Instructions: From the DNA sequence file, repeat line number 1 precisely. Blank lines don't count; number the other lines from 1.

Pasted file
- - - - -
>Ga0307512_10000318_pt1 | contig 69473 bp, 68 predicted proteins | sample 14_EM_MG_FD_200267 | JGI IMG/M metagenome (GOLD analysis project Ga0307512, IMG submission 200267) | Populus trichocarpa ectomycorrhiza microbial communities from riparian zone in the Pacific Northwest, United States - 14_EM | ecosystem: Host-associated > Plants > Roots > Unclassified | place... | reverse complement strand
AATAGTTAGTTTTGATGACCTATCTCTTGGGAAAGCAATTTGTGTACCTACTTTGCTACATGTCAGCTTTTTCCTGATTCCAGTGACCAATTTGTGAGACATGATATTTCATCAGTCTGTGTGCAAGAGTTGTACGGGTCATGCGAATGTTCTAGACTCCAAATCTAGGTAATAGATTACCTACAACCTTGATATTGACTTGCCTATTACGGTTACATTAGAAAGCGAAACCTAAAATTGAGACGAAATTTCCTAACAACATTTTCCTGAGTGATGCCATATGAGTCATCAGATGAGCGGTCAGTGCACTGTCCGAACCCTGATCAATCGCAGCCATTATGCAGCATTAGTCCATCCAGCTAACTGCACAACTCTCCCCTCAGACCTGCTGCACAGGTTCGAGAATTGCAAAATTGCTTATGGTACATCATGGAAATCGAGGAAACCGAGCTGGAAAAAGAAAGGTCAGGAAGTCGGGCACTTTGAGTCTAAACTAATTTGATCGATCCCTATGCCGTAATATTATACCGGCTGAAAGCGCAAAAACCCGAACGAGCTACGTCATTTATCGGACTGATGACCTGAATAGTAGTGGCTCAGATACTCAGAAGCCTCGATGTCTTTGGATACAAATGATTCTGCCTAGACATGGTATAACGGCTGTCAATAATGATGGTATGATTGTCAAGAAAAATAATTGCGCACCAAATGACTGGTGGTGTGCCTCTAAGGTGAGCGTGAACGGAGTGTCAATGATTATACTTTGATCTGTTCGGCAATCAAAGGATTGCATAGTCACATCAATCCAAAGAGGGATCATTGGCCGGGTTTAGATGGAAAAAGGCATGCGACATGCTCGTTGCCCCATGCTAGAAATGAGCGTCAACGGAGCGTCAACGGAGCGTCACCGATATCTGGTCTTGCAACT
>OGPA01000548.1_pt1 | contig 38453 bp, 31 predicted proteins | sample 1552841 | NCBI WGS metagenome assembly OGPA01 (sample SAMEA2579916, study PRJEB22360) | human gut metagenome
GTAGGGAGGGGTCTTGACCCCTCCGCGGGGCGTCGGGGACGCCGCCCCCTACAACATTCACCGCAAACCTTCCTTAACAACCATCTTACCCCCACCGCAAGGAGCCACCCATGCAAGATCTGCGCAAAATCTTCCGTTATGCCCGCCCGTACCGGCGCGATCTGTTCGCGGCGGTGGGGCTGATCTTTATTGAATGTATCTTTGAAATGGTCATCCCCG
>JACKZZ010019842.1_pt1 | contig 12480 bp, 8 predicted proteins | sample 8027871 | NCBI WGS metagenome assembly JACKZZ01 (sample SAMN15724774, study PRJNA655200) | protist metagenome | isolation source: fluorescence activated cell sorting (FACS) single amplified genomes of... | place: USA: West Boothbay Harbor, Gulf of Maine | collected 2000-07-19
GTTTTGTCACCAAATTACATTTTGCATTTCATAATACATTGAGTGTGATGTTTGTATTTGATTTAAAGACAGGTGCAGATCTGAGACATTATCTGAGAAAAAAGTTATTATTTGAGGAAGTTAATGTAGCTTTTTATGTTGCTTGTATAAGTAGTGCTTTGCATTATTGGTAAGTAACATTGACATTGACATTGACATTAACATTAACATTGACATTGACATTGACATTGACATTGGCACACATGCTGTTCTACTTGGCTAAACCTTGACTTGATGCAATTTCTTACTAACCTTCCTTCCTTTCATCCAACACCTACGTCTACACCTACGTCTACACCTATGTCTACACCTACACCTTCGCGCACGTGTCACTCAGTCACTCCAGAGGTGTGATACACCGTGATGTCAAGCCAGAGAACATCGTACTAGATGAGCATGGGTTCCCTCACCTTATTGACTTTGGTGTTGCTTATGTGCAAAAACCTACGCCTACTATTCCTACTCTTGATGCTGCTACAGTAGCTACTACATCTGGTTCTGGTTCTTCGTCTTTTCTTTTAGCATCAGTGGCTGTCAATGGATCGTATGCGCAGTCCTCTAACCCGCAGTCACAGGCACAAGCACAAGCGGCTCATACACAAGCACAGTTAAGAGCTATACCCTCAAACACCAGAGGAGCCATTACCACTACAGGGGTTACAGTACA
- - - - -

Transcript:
>Ga0307512_10000318_pt1 | contig 69473 bp, 68 predicted proteins | sample 14_EM_MG_FD_200267 | JGI IMG/M metagenome (GOLD analysis project Ga0307512, IMG submission 200267) | Populus trichocarpa ectomycorrhiza microbial communities from riparian zone in the Pacific Northwest, United States - 14_EM | ecosystem: Host-associated > Plants > Roots > Unclassified | place... | reverse complement strand